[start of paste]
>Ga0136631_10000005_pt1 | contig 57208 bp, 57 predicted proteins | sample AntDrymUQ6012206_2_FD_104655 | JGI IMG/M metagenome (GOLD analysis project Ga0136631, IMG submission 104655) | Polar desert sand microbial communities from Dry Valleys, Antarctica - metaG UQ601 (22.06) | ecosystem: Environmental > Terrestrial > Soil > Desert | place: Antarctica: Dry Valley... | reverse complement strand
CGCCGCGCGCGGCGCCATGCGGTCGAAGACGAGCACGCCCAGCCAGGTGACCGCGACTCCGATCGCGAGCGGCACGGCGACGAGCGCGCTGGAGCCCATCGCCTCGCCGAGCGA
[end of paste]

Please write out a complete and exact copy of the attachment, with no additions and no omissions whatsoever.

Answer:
>Ga0136631_10000005_pt1 | contig 57208 bp, 57 predicted proteins | sample AntDrymUQ6012206_2_FD_104655 | JGI IMG/M metagenome (GOLD analysis project Ga0136631, IMG submission 104655) | Polar desert sand microbial communities from Dry Valleys, Antarctica - metaG UQ601 (22.06) | ecosystem: Environmental > Terrestrial > Soil > Desert | place: Antarctica: Dry Valley... | reverse complement strand
CGCCGCGCGCGGCGCCATGCGGTCGAAGACGAGCACGCCCAGCCAGGTGACCGCGACTCCGATCGCGAGCGGCACGGCGACGAGCGCGCTGGAGCCCATCGCCTCGCCGAGCGA